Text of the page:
In answering this question it is worth examining the broader context into which the call between President Trump and Zelensky was made. Calls between world leaders are nothing if not calculated, and much preparation, both legal and logistical, goes into their making. Firstly, since Russia’s annexation of Crimea in 2014, Ukraine has been dependent on the United States for maintaining its security against its aggressive neighbor to the east. Though such support has not always been unconditional, because both nations have an interest in containing the spread of Russian influence, the United States never seriously entertained withholding crucial military to their beleaguered partner. However on July 18th, just days prior to the call, Trump ordered his Chief of Staff to do exactly that, and in the process endangered the security of Ukraine without any apparent cause or justification. In his call with President Trump, Zelensky made the precarious of his country’s situation clear and expressed an eagerness to engage with the United States to ensure supplies of aid resumed. Thus from these initial exchanges it appears that Trump had succeeded gaining some leverage over his counterpart, and from which point Trump took his cue to ask a favour of Zelensky. 

In particular, Trump wanted President Zelensky to conduct an investigation into the firing of the country’s former Prosecutor-General, Victor Shokin, under the previous government. Trump asserts that this was done at the behest of the then Vice President Joe Biden in order to prevent charges of money laundering being brought against the Ukrainian gas company Burisma Holdings, on whose board Biden’s son Hunter was a salaried member. While these assertions by themselves may raise suspicion, they are in reality highly spurious and their origins convoluted. Shokin’s dismissal was eagerly desired by almost all of Ukraine’s western partners with an interest in overhauling Ukraine’s notoriously inefficient and corrupt judicial system because of his very reluctance to prosecute firms such as Burisma. Indeed Zelensky ran on a platform that was entirely unsympathetic to the policies of the government of which Mr Shokin had been a member. But while Zelensky made clear to President Trump the importance of prosecuting firms involved in corrupt activities, he demurred on Trump’s claims against the Bidens, no doubt conscious of the danger of wading into foreign political disputes. Given the political storm that has since erupted as a result of this call it seems Zelensky’s caution was well advised.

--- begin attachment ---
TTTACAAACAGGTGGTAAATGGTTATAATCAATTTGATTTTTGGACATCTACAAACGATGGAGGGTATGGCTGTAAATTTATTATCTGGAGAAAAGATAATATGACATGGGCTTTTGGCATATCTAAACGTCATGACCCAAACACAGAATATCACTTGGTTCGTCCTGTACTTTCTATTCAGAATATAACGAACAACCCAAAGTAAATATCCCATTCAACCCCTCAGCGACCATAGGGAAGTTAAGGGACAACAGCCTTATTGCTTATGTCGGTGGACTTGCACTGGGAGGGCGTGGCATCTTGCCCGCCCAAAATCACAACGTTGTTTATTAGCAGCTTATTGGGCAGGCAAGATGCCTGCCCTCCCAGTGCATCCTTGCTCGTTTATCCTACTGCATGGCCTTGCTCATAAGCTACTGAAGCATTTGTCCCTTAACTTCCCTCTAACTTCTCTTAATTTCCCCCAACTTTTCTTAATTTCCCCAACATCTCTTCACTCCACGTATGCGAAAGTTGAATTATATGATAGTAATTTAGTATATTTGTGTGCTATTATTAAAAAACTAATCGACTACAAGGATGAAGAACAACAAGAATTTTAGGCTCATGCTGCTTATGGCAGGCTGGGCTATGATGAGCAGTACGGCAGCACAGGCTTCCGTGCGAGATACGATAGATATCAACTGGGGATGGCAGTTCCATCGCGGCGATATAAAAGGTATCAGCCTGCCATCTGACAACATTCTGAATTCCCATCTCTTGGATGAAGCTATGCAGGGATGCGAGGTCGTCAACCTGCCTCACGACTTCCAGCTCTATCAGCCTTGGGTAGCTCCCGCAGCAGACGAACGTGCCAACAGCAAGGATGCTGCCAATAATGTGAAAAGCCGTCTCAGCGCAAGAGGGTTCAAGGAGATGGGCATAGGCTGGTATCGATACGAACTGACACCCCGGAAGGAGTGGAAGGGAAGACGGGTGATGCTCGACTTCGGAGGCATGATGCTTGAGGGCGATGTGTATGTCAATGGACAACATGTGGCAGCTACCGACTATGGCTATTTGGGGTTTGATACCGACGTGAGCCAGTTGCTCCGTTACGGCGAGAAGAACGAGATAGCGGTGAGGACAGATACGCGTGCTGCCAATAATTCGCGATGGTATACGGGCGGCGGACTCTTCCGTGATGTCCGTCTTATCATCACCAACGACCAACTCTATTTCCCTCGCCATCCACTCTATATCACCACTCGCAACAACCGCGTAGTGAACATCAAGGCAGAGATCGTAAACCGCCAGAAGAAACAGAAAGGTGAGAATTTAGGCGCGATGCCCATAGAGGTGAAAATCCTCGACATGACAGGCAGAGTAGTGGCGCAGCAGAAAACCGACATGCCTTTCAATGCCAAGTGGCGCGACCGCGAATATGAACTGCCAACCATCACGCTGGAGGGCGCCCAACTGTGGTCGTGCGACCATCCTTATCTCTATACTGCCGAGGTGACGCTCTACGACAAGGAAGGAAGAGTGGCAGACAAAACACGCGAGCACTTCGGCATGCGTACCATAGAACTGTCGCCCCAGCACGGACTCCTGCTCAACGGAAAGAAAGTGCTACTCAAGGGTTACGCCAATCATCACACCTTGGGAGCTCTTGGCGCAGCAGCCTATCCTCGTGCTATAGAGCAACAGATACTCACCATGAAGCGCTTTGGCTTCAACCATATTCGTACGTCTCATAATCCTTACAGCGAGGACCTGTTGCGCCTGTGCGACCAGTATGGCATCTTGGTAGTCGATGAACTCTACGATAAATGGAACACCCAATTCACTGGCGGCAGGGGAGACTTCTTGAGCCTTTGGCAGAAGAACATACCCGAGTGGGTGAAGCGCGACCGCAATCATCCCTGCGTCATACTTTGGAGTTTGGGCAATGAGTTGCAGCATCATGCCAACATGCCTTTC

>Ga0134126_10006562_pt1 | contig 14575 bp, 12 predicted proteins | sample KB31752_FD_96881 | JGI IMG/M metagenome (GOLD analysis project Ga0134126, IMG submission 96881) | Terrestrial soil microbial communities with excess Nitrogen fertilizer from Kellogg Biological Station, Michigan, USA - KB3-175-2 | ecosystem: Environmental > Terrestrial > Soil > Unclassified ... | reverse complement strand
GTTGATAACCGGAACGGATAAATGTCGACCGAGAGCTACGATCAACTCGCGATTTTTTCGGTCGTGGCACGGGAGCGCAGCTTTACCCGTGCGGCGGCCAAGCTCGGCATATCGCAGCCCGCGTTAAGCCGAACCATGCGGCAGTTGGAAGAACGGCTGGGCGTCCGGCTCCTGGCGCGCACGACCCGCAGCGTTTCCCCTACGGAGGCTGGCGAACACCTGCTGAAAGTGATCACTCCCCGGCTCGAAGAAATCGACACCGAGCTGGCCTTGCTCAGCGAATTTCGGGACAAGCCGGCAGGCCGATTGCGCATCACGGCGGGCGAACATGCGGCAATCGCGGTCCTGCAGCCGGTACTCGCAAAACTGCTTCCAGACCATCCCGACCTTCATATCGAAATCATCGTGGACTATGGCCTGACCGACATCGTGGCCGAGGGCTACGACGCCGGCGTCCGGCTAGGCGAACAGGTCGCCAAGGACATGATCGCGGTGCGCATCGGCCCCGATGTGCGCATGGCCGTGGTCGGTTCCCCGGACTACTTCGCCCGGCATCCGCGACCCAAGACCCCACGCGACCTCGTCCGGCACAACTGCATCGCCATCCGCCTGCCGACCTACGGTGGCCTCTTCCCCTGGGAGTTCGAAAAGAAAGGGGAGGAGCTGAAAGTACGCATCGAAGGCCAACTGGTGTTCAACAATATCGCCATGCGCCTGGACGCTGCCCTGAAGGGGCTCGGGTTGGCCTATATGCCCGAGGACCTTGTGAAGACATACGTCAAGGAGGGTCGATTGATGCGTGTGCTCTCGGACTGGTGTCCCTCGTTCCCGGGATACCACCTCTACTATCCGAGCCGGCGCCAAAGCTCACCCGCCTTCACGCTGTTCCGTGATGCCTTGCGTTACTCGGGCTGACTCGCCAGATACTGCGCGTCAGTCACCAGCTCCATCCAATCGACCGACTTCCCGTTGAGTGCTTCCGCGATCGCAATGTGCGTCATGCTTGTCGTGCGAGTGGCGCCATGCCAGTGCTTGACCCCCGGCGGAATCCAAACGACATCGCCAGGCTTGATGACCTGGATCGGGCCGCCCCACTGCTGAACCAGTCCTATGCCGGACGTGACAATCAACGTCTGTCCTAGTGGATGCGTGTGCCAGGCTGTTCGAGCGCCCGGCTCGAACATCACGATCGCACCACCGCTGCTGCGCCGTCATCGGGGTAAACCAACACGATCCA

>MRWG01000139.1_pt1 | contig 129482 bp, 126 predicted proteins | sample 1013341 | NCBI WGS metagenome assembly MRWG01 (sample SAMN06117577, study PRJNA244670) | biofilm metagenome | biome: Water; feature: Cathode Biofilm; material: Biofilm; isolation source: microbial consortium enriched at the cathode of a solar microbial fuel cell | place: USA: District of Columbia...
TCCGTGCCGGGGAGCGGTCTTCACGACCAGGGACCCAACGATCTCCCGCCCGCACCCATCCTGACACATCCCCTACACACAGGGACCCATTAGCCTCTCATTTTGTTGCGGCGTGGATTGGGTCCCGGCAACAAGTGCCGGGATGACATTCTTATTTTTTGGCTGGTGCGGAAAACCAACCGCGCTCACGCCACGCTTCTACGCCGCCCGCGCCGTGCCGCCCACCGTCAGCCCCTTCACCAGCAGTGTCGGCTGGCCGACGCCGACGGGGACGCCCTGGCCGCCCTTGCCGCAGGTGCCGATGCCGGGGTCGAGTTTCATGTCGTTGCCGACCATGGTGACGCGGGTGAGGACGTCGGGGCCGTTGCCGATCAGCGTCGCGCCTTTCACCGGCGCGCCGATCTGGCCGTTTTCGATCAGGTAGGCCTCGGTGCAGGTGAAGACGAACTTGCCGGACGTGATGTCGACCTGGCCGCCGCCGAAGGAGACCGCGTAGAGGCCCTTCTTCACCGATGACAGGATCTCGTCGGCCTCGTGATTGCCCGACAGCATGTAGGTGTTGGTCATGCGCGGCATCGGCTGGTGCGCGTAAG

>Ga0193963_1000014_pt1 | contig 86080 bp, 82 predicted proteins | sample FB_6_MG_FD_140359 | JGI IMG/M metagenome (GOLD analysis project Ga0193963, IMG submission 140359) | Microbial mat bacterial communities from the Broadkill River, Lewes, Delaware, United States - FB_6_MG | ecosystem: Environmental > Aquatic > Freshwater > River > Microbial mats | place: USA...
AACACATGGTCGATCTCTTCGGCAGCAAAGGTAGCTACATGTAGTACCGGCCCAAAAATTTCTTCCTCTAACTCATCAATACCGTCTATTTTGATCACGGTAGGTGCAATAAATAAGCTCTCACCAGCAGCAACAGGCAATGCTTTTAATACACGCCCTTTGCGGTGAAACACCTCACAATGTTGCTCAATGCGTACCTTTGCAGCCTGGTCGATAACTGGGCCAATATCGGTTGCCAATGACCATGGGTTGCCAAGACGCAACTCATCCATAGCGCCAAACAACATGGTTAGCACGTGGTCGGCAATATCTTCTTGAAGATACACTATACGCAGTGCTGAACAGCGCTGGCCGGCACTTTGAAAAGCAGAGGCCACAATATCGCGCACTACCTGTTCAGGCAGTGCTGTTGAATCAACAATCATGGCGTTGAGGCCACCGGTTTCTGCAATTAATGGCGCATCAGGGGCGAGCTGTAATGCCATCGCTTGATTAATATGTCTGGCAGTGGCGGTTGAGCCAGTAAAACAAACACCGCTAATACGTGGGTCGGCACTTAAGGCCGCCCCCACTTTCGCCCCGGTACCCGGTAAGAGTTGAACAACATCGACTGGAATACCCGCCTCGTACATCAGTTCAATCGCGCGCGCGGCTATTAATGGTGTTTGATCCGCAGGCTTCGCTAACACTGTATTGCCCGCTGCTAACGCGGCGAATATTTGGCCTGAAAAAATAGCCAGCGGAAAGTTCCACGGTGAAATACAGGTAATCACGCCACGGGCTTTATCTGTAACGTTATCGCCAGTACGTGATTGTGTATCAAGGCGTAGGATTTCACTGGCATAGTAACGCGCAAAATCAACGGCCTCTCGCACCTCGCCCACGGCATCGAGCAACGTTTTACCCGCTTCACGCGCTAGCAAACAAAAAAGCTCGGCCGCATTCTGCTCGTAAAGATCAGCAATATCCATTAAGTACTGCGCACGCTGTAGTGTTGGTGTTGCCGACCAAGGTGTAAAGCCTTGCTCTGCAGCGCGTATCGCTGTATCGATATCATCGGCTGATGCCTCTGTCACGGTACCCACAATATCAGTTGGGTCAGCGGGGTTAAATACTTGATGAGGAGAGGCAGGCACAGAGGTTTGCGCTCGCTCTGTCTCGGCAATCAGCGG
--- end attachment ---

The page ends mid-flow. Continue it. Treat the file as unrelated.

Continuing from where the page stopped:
Apologists for the President may see little malice or novelty in the request, likening his actions to similar requests made in full view of the public that foreign nations should investigate his political rivals. Indeed Trump’s prior frankness in this regard has convinced many Republican lawmakers, such as Florida Senator Marco Rubio, have said that the request was not meant earnestly and should be taken as a jest to infuriate his political adversaries. But this does not stand up to scrutiny as how could the President be taunting his political opponents when his staff initially classified the transcript of the conversation. Other Republicans have been more equivocal, suggesting that the decision to withhold aid to Ukraine and the request to investigate the Biden’s are two disconnected events, thereby implying that there was no quid pro quo nature to Trump’s request. Such arguments however ignore the intimation within Trump’s language and his general tendency to view all international relations as transactional. 

Democrats by contrast have looked less kindly on the matter, but many had long since concluded that among the Republican base Trump was seemingly immune to scandal, and that as such it would be more astute to see the President rebuked at the polls rather than by Congress, a line to which the Speaker herself previously adhered. Hence the surprise many expressed when Nancy Pelosi officially announced the beginning of the inquiry. Many had in fact been publicly rebuked by the Speaker during the 2018 midterms for promising to support the beginning of impeachment proceedings, and instead were urged to emphasise bread and butter issues of more immediate concern to independent and swing voters. Polls suggest however that the audacity of Pelosi’s announcement has had an effect on voters minds, and indeed a Fox News poll even suggested that a plurality of voters not only supported the President’s impeachment but also his full removal from office.